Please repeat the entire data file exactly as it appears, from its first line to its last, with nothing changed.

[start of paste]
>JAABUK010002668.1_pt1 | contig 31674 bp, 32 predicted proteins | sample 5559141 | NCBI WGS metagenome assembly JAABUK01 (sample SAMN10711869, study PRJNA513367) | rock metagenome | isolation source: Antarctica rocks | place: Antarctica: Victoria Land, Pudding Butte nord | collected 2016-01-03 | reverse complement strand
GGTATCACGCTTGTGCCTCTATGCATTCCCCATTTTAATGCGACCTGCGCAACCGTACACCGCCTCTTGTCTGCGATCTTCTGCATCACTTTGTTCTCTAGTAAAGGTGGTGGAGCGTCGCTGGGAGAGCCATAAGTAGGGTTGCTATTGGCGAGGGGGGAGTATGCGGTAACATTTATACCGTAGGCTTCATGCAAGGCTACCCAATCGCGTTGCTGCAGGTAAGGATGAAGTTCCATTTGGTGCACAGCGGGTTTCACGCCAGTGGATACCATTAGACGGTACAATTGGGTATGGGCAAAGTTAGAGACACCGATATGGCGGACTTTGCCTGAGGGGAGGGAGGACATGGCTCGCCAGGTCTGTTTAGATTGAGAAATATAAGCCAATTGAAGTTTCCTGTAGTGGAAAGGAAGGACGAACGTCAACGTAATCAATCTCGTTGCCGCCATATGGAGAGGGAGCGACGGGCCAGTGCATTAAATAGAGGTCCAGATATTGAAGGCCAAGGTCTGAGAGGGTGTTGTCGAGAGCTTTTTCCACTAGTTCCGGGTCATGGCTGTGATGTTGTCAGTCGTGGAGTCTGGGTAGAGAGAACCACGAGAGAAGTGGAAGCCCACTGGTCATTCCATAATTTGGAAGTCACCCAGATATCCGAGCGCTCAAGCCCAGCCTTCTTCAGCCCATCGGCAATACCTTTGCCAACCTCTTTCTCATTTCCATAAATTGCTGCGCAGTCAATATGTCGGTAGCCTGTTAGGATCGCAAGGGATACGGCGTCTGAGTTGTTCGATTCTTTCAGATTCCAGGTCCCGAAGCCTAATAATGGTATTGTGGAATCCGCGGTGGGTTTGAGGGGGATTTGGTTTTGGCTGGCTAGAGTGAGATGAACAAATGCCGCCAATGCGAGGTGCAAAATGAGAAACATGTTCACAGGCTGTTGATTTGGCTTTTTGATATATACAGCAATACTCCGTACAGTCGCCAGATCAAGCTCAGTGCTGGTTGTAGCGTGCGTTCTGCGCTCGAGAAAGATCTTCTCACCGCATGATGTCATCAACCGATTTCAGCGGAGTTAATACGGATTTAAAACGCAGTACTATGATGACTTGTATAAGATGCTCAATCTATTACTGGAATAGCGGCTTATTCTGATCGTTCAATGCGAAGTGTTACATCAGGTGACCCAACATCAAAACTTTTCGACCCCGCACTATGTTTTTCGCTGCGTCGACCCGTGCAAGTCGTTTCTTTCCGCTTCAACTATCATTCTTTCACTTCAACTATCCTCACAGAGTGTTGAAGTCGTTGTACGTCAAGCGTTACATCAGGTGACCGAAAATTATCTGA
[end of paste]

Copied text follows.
>JAABUK010002668.1_pt1 | contig 31674 bp, 32 predicted proteins | sample 5559141 | NCBI WGS metagenome assembly JAABUK01 (sample SAMN10711869, study PRJNA513367) | rock metagenome | isolation source: Antarctica rocks | place: Antarctica: Victoria Land, Pudding Butte nord | collected 2016-01-03 | reverse complement strand
GGTATCACGCTTGTGCCTCTATGCATTCCCCATTTTAATGCGACCTGCGCAACCGTACACCGCCTCTTGTCTGCGATCTTCTGCATCACTTTGTTCTCTAGTAAAGGTGGTGGAGCGTCGCTGGGAGAGCCATAAGTAGGGTTGCTATTGGCGAGGGGGGAGTATGCGGTAACATTTATACCGTAGGCTTCATGCAAGGCTACCCAATCGCGTTGCTGCAGGTAAGGATGAAGTTCCATTTGGTGCACAGCGGGTTTCACGCCAGTGGATACCATTAGACGGTACAATTGGGTATGGGCAAAGTTAGAGACACCGATATGGCGGACTTTGCCTGAGGGGAGGGAGGACATGGCTCGCCAGGTCTGTTTAGATTGAGAAATATAAGCCAATTGAAGTTTCCTGTAGTGGAAAGGAAGGACGAACGTCAACGTAATCAATCTCGTTGCCGCCATATGGAGAGGGAGCGACGGGCCAGTGCATTAAATAGAGGTCCAGATATTGAAGGCCAAGGTCTGAGAGGGTGTTGTCGAGAGCTTTTTCCACTAGTTCCGGGTCATGGCTGTGATGTTGTCAGTCGTGGAGTCTGGGTAGAGAGAACCACGAGAGAAGTGGAAGCCCACTGGTCATTCCATAATTTGGAAGTCACCCAGATATCCGAGCGCTCAAGCCCAGCCTTCTTCAGCCCATCGGCAATACCTTTGCCAACCTCTTTCTCATTTCCATAAATTGCTGCGCAGTCAATATGTCGGTAGCCTGTTAGGATCGCAAGGGATACGGCGTCTGAGTTGTTCGATTCTTTCAGATTCCAGGTCCCGAAGCCTAATAATGGTATTGTGGAATCCGCGGTGGGTTTGAGGGGGATTTGGTTTTGGCTGGCTAGAGTGAGATGAACAAATGCCGCCAATGCGAGGTGCAAAATGAGAAACATGTTCACAGGCTGTTGATTTGGCTTTTTGATATATACAGCAATACTCCGTACAGTCGCCAGATCAAGCTCAGTGCTGGTTGTAGCGTGCGTTCTGCGCTCGAGAAAGATCTTCTCACCGCATGATGTCATCAACCGATTTCAGCGGAGTTAATACGGATTTAAAACGCAGTACTATGATGACTTGTATAAGATGCTCAATCTATTACTGGAATAGCGGCTTATTCTGATCGTTCAATGCGAAGTGTTACATCAGGTGACCCAACATCAAAACTTTTCGACCCCGCACTATGTTTTTCGCTGCGTCGACCCGTGCAAGTCGTTTCTTTCCGCTTCAACTATCATTCTTTCACTTCAACTATCCTCACAGAGTGTTGAAGTCGTTGTACGTCAAGCGTTACATCAGGTGACCGAAAATTATCTGA